Waterproof pack liner

If you're looking for a reliable way to waterproof your hiking backpack, many hikers swear by pack liners. They're a tried-and-true method of protecting your bag from the rain. They're made from waterproof material that's lightweight but durable and come in a variety of sizes. Plus, a roll-top closure ensures water doesn't soak the things inside.

Pick a pack liner appropriate for your hiking bag, place it inside your backpack, and stash all your gear, clothing, etc. The pack liner keeps its contents dry, but the bag will still get wet. So, you might want to use this alongside a rain cover.

When you buy pack liners, opt for those made of fabric. They're more durable and can be reused for longer. Plastic bag-type pack liners aren't as strong, so avoid buying them. In addition, even when fabric pack liners get ripped or have holes, you can still extend their use through gear repair tape. Pack liners can be a bit costly, so you'll get your money's worth from the fabric ones.

Waterproof stuff sacks or dry bags

If putting everything into a single-pack liner doesn't sound good to you, or if you just crave organization even when hiking, you might want to get a set of stuff sacks or dry bags. They are most suitable for keeping a few smaller items dry. But, as stuff sacks are available in various sizes, shapes, and materials, you can arrange your things the way you prefer and sort items by category. For instance, one dry bag could hold all your electronics, while another will carry your clothing.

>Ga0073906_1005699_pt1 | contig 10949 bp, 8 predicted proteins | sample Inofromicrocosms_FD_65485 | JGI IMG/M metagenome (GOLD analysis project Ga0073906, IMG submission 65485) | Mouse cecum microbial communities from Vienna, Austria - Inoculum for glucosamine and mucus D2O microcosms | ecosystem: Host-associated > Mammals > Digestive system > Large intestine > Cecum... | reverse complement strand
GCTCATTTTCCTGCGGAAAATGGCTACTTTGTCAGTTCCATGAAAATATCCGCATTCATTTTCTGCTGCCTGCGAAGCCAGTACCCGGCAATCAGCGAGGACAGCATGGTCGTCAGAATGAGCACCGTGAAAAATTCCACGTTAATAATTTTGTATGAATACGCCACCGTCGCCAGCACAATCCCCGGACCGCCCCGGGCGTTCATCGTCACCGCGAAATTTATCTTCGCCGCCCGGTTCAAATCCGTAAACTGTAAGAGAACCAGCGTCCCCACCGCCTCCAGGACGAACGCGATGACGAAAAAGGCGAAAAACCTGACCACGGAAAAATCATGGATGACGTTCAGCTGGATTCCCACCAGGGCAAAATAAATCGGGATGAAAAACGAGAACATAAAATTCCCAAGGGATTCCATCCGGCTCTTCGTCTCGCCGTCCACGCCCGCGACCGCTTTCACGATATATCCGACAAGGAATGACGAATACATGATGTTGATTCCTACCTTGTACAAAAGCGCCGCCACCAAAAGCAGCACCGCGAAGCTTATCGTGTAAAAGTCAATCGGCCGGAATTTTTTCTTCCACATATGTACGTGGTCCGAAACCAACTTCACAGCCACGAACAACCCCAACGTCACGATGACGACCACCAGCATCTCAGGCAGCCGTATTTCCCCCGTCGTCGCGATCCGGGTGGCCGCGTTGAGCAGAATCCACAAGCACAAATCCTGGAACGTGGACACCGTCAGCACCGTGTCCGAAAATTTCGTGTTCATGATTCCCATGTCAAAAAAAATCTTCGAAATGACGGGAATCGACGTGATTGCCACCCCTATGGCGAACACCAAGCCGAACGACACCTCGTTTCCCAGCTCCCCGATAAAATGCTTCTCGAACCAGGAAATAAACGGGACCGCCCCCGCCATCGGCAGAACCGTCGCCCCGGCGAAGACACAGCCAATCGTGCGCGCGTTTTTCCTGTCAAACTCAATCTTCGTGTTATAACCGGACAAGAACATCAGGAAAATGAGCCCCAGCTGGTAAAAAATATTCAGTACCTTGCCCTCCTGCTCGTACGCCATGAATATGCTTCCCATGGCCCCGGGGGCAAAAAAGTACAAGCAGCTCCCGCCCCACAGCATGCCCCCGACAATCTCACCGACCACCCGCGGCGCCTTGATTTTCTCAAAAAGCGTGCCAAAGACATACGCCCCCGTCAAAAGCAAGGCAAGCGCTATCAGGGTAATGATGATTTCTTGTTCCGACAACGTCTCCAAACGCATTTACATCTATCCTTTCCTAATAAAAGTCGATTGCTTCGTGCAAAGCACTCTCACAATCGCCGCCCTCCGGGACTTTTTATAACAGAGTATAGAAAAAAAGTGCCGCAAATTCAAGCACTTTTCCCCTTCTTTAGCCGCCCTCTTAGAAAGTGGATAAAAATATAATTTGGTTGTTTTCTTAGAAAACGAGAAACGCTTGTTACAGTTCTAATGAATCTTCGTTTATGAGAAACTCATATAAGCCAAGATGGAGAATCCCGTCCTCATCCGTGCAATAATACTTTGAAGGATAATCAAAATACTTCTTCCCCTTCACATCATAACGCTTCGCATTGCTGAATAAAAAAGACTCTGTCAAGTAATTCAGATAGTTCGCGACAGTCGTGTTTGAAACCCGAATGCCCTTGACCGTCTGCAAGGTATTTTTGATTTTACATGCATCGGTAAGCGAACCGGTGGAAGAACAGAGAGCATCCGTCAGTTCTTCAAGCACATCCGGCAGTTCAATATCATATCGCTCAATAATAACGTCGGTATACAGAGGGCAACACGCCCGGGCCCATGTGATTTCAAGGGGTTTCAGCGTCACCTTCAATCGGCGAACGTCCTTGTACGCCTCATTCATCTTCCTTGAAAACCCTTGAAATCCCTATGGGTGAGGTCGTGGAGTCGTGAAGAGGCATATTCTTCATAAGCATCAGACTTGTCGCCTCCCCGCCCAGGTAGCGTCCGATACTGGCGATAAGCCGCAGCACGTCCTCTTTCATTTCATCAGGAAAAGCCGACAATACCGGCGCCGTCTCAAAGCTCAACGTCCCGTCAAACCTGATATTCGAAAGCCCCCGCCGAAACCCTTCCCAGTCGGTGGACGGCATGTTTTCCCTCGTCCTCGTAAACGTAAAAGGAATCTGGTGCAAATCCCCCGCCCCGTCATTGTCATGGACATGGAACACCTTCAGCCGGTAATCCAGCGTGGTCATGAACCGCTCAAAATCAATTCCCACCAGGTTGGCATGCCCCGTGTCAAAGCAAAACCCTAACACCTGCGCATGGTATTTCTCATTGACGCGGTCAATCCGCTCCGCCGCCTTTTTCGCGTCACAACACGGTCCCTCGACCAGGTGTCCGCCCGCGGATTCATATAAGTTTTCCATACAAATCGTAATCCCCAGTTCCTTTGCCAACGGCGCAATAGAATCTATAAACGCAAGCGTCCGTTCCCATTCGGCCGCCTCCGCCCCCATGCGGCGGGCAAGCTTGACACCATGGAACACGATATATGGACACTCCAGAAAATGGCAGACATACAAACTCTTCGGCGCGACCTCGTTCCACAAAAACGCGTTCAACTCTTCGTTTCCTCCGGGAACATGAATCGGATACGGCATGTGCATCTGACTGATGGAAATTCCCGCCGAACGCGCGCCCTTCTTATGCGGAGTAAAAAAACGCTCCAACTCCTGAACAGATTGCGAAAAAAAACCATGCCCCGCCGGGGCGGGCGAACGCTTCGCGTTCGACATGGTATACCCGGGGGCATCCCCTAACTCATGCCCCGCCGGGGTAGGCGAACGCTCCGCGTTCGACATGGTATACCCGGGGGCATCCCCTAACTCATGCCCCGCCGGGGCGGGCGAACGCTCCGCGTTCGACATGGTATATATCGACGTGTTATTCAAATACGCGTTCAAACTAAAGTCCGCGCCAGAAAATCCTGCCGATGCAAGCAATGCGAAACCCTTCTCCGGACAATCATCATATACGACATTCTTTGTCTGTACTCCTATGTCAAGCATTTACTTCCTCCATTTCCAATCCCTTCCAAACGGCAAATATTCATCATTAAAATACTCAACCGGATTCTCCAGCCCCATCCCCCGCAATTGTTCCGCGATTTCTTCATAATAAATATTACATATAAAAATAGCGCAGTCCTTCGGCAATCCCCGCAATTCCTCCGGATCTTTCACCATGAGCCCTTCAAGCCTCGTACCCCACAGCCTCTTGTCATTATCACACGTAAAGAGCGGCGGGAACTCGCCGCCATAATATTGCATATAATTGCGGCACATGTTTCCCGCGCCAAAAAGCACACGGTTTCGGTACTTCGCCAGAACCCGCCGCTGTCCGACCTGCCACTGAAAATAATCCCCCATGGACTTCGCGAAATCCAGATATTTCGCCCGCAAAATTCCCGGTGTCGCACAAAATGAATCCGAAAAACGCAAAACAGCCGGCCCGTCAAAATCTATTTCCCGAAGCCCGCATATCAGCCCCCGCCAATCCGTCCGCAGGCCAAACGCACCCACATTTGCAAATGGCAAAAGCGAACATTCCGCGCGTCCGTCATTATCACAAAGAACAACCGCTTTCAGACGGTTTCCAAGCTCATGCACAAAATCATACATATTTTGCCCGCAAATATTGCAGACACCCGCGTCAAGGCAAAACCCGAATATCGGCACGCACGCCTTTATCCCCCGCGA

Because you need more than one, you'll be spending more. So, depending on how many stuff sacks you require, it could get expensive. Still, it's an excellent way to access certain items without exposing the rest to the rain. Dry bags work best with a pack liner for double water protection.

When packing your stuff sacks, remember to get any air out, or you might have difficulty putting them inside your bag. Unless your dry bags are made of breathable, waterproof material, they might swell with air like balloons.

Pack cover or rain cover

If pack liners, stuff sacks, or dry bags sound too cumbersome for you, a rain cover might be more your thing. It's made from light and compact material, so it's easy to store and quick to put on. While you need to stop to put it in place, your pack cover stretches over the entire bag, and the elastic holds it in place so your backpack doesn't get wet. However, once your rain cover is on, you might put off getting anything from your bag till later, as retrieving items means taking off the cover and exposing your bag and its contents to the rain.

You'll also need to buy a pack cover that's the right size for your hiking backpack. If you buy a rain cover smaller or bigger than your bag, you might regret it later. (Pack covers are inexpensive, so you can buy one for each hiking bag.) Rain covers are prone to sliding off or blowing away in the wind, so they're not recommended for use in a windy storm or big rainfall. One with an attachment system might lessen or eliminate these problems. But, even if you're hiking under the cover of trees, you'll still have to deal with the possibility of damage from branches and twigs.